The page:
Well, I'm here to tell ya, I think that a lot of people have been blinded by expectations. I was really looking forward to seeing this film and it didn't take long to see the light. It is probably one of the most overwrought pieces of film writing since "The Perils of Pauline" in terms of everything being bigger than life, especially the way the characters are both written and acted.
Daniel Day Lewis is channeling John Huston, and not very well. (Close your eyes and you're in "Chinatown"). Where did he get that accent? John thought it was more Sean Connery. Not only that, but he was ACTING. If you ever saw the old Jon Lovitz sketch about ACTING on SNL you'll know what I mean. As in, over the top.
There's a stereotypical evangelist prone to hysterics AND histrionics who gets regularly beaten up in a most violent way. There's a kid who you know is headed for some sort of disaster. Spoiler alert: He is deafened by a sudden gusher explosion, no surprise because he's leaning over the hole, but for some reason he also forgets how to talk and has to learn sign language.
I tried to look at this as some sort of conflict between the spiritual and the material, but it's so trite and naive that it just becomes tiresome. Anderson also has featured, in almost all his movies, bitterness between father and son, which makes me sad, because we all really liked Ghoulardi a lot around here and hate to think that he was such a rotten daddy that his son has to keep working out his angst in film after film. Wouldn't therapy be cheaper? He's still a fine film maker, just no this time.
I saw a couple of smart people walk out, but as I've said before, I'm too cheap. There's a lot of interesting stuff about how they dug oil wells in the late 19th century. People get smeared with oil a lot.The cinematography is fine.
But save yer money.
Stay home and read.
Tuesday, January 15, 2008
It occurs to me that the word "Christian" does not mean what is used to mean. There was a time when it was used to describe not being Jewish, or Buddhist or Muslim or any other religion not based on the New Testament part of the Bible. Christians were called Catholic, Episcopal,Lutheran, Methodist, Baptist, Presbyterian or whatever their particular interpretation of the Bible or split from Rome led them to call themselves.(At least as the Catholic Church saw it.) To a Jewish person, these folks were all Gentiles - or goyim, if you spoke Yiddish.
The first time I became of aware of this use of "Christian," I was at an outdoor folk festival and was approached by a young woman with one of those Pat Robertson smiles. "Are you a Christian?" she asked, out of the blue. "Uh, well,I used to be a Catholic," I replied, which caused her to shudder and quickly move on. Ye gods, I thought, if Catholic was not Christian, what was? After all, the nuns had told me for 12 years that we were Number One, the only TRUE church. What was that girl's problem?
Then several years ago I was a bit disconcerted when, after telling a new friend that an old friend had recently died, the new friend asked me if the deceased was a Christian. I wasn't sure how to answer that. First of all, that's the last thing I would be interested in knowing about someone who had just died, and I was not sure what she had in mind. I told her that my friend was a good person who had worked hard and well in the community and had given much of herself to make life better for others. She then asked, "But was she a Christian?" I told her I was sorry but my friend of 35 some years had never discussed religion much, but I thought she had said she was brought up Episcopalian. I guess I still hadn't answered the question to her satisfaction so the subject was dropped. By the way, the new friend is now an old friend and she's a good person, too. We don't discuss religion, either.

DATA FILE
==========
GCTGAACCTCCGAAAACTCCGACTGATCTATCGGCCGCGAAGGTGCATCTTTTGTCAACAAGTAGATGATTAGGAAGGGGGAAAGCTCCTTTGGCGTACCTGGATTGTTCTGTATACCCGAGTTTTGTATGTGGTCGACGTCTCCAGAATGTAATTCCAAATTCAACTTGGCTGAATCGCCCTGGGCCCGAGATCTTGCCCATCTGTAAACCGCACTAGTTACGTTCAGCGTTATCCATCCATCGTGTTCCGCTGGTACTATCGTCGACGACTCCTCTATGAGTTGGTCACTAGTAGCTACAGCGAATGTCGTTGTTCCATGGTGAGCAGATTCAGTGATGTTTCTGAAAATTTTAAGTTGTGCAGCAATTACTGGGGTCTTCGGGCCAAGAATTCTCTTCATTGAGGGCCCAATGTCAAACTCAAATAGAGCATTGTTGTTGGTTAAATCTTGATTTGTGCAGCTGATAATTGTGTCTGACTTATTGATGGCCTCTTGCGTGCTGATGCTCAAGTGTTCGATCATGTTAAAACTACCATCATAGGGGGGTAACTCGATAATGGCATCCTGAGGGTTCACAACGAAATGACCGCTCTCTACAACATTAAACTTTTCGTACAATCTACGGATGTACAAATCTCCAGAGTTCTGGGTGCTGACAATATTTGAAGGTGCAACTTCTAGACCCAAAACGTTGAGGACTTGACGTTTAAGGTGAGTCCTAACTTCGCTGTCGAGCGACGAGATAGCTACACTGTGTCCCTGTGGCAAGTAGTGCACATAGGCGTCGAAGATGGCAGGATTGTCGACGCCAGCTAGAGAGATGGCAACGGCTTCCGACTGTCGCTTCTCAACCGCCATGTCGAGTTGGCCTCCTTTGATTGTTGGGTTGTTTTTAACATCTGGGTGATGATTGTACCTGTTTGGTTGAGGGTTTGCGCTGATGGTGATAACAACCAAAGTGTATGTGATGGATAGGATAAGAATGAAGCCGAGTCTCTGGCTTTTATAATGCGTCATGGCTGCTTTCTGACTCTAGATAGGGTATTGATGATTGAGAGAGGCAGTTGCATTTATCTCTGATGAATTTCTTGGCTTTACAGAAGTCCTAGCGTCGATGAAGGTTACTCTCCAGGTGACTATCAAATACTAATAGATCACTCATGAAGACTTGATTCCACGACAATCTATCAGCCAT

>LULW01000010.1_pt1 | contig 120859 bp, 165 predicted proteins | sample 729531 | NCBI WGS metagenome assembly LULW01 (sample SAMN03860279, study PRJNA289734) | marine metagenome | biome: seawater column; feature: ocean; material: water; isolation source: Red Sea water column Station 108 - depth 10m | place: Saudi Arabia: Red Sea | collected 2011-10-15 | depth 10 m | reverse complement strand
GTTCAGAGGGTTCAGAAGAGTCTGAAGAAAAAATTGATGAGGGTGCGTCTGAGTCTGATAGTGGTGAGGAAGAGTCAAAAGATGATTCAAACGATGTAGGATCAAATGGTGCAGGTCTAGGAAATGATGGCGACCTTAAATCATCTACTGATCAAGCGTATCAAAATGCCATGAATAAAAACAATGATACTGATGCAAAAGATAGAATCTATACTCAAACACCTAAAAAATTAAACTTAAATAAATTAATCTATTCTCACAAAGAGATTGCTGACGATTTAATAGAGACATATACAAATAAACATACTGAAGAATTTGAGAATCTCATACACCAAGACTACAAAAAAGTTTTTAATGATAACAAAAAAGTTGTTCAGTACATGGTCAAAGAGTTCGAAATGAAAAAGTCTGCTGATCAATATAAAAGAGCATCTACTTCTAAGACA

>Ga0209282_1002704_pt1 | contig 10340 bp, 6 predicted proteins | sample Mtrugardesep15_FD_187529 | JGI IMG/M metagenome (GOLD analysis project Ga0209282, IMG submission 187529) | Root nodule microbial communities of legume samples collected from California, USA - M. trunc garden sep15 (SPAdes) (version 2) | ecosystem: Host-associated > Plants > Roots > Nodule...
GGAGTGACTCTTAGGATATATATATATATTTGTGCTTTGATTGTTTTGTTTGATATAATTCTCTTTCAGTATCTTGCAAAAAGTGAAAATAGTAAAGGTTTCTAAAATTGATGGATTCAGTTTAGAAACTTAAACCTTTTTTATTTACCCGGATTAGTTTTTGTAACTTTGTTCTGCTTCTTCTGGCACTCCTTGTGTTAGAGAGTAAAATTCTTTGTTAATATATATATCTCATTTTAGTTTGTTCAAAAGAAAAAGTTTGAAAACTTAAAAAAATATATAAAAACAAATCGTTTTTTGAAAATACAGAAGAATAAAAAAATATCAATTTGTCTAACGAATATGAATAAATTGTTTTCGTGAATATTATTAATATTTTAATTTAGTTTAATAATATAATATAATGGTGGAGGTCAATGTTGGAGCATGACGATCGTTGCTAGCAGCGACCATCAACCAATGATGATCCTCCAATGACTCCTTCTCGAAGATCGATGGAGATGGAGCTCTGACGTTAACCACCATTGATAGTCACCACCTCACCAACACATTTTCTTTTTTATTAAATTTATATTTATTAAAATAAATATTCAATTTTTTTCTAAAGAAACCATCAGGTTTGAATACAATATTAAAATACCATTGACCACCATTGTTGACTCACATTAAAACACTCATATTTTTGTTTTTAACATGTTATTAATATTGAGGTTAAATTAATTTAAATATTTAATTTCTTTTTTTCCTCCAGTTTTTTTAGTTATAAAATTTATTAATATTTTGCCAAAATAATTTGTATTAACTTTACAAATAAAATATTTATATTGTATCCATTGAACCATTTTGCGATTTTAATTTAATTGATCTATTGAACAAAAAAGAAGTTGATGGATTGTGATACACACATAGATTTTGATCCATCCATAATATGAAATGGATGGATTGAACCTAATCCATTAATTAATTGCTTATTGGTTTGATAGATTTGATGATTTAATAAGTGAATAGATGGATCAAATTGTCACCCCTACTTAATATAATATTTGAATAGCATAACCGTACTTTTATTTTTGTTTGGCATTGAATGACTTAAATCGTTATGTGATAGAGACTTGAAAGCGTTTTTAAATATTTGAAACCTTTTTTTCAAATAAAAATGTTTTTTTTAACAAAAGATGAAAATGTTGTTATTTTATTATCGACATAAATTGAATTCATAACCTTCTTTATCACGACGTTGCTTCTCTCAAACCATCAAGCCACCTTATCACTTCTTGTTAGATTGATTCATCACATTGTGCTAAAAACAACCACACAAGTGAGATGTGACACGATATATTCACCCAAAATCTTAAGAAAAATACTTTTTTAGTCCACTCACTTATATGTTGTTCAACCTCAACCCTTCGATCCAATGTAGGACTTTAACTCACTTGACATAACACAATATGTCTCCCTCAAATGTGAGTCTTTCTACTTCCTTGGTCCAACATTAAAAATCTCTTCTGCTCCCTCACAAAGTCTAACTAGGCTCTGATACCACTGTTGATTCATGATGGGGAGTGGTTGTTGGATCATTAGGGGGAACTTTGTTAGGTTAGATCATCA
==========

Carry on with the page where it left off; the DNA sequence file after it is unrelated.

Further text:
The endless political season has only reinforced the "Christian" label,and we are told that some Christians are better than others, apparently, because they say so. And it seems that if you have a personal relationship with Jesus (whatever that means), you can do pretty much anything, like wreck the country and bomb evil-doers and point fingers at those who aren't Christian enough. I can't imagine that Jesus had this sort of thing in mind as he went about teaching people to try their best to be good people no matter what they called themselves. Same with the Buddha and Mo hammed.
Saturday, January 12, 2008
This is about a phenomenon which I am certain is not experienced by only me. It involves bird sightings and the results of same. The birds involved are rare for these parts.
Many years ago,I was driving aimlessly on a nearby country road, which at the time only had a few houses on it and those were farm houses. Suddenly above a cornfield on a hill appeared a golden eagle. He was magnificent and I slowed down to get a better look, since he was about to land in the field. Unfortunately another car stopped and a young man jumped out and started chasing the great bird, which promptly soared off. I was ready to smack that idiot guy for scaring it off. At any rate I did get to see that beautiful misplaced bird which was probably blown off course over Lake Erie thirty miles to the north. Now every time I drive on that road, which is frequently, I hope the eagle, or his grandbird, will show up. The area is now replete with McMansions, so any self respecting bird would never find another corn field there. But I always look.
The same kind of thing thing happened not too far from there a few years later, pre-suburban sprawl. This time it was a huge pileated wood pecker which landed on the branch of a tree just as I drove by. It was much bigger than the average red-headed woodpecker but by the time I stopped to get a better look it had flown away. So even though that was at least 15 years or so ago. I always look for that bird when I drive by that spot. It, too, has become over developed with the same enormous houses replacing what had been a tree lined road.